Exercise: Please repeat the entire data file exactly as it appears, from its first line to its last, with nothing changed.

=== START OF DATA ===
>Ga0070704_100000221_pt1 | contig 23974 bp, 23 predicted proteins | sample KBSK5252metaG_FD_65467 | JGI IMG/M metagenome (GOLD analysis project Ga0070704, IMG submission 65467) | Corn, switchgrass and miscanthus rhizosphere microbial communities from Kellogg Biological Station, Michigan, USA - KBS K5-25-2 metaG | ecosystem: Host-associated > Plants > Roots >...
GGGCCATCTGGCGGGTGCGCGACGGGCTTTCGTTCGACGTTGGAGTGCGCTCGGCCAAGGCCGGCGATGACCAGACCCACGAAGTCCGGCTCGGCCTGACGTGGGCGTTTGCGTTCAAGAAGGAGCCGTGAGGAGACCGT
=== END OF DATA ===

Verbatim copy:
>Ga0070704_100000221_pt1 | contig 23974 bp, 23 predicted proteins | sample KBSK5252metaG_FD_65467 | JGI IMG/M metagenome (GOLD analysis project Ga0070704, IMG submission 65467) | Corn, switchgrass and miscanthus rhizosphere microbial communities from Kellogg Biological Station, Michigan, USA - KBS K5-25-2 metaG | ecosystem: Host-associated > Plants > Roots >...
GGGCCATCTGGCGGGTGCGCGACGGGCTTTCGTTCGACGTTGGAGTGCGCTCGGCCAAGGCCGGCGATGACCAGACCCACGAAGTCCGGCTCGGCCTGACGTGGGCGTTTGCGTTCAAGAAGGAGCCGTGAGGAGACCGT